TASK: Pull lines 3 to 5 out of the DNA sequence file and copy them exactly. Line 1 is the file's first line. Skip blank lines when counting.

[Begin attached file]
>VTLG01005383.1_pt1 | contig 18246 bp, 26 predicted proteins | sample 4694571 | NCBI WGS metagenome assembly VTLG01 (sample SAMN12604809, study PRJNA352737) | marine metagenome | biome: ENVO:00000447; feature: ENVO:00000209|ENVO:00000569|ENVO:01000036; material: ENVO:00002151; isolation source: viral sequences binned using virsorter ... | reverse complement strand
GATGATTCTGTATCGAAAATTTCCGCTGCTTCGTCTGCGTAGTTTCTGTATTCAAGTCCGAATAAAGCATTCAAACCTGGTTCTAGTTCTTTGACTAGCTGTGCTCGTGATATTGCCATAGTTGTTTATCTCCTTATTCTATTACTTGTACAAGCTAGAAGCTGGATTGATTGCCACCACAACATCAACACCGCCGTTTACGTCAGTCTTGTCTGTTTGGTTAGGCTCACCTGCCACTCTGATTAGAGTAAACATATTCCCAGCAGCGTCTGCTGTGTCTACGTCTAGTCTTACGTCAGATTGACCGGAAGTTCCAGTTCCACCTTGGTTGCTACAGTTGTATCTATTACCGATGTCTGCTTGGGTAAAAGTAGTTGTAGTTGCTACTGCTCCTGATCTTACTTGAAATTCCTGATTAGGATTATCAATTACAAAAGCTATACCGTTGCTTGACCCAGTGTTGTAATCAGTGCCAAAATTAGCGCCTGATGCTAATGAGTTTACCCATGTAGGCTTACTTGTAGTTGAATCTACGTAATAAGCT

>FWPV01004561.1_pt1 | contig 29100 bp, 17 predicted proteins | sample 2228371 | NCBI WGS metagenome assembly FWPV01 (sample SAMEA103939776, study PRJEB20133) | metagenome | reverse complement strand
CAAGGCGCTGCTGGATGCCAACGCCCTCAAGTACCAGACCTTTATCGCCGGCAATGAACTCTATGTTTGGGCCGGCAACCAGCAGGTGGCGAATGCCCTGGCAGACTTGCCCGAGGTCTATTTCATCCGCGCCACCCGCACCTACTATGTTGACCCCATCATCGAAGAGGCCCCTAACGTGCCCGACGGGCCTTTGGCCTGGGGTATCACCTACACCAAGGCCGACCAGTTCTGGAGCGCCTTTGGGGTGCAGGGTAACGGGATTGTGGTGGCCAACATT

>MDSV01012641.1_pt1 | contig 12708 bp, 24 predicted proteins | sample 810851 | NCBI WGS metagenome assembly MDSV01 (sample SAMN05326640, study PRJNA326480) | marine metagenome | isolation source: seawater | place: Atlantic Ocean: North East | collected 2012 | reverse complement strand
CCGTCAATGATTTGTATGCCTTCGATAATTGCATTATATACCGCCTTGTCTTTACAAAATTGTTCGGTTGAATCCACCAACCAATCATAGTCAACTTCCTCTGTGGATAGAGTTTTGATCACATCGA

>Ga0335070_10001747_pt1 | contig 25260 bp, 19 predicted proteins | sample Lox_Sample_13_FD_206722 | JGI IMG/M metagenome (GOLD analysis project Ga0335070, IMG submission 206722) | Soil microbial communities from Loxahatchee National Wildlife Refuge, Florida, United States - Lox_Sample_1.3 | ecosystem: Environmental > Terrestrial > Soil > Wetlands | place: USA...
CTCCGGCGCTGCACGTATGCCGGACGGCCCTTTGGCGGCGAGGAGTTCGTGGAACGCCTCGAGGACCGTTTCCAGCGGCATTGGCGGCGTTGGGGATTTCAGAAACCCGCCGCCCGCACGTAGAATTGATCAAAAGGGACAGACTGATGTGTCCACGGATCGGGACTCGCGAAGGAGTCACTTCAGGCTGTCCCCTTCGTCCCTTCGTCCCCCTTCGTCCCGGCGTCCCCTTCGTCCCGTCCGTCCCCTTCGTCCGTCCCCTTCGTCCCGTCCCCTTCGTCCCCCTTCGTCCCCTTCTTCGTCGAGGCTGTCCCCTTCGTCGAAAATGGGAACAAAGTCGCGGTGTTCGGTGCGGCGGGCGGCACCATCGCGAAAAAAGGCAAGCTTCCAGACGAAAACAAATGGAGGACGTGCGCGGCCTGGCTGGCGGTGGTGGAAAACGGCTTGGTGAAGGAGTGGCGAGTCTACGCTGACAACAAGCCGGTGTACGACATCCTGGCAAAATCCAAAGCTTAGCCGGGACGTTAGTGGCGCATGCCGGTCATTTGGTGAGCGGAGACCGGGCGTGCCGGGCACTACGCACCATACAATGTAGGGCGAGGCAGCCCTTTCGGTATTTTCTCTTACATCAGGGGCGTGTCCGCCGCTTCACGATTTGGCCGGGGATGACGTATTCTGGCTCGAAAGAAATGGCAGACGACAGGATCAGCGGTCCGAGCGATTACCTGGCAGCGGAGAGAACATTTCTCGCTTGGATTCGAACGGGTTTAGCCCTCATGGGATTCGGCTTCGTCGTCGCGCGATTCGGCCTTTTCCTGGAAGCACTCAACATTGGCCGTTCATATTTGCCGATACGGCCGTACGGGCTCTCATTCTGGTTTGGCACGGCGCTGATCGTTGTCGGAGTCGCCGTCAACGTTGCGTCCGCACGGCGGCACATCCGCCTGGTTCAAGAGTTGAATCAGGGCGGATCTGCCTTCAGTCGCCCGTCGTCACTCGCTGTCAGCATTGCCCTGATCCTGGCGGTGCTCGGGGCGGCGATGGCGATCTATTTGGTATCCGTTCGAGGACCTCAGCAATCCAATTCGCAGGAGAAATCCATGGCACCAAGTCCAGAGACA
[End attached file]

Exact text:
>FWPV01004561.1_pt1 | contig 29100 bp, 17 predicted proteins | sample 2228371 | NCBI WGS metagenome assembly FWPV01 (sample SAMEA103939776, study PRJEB20133) | metagenome | reverse complement strand
CAAGGCGCTGCTGGATGCCAACGCCCTCAAGTACCAGACCTTTATCGCCGGCAATGAACTCTATGTTTGGGCCGGCAACCAGCAGGTGGCGAATGCCCTGGCAGACTTGCCCGAGGTCTATTTCATCCGCGCCACCCGCACCTACTATGTTGACCCCATCATCGAAGAGGCCCCTAACGTGCCCGACGGGCCTTTGGCCTGGGGTATCACCTACACCAAGGCCGACCAGTTCTGGAGCGCCTTTGGGGTGCAGGGTAACGGGATTGTGGTGGCCAACATT

>MDSV01012641.1_pt1 | contig 12708 bp, 24 predicted proteins | sample 810851 | NCBI WGS metagenome assembly MDSV01 (sample SAMN05326640, study PRJNA326480) | marine metagenome | isolation source: seawater | place: Atlantic Ocean: North East | collected 2012 | reverse complement strand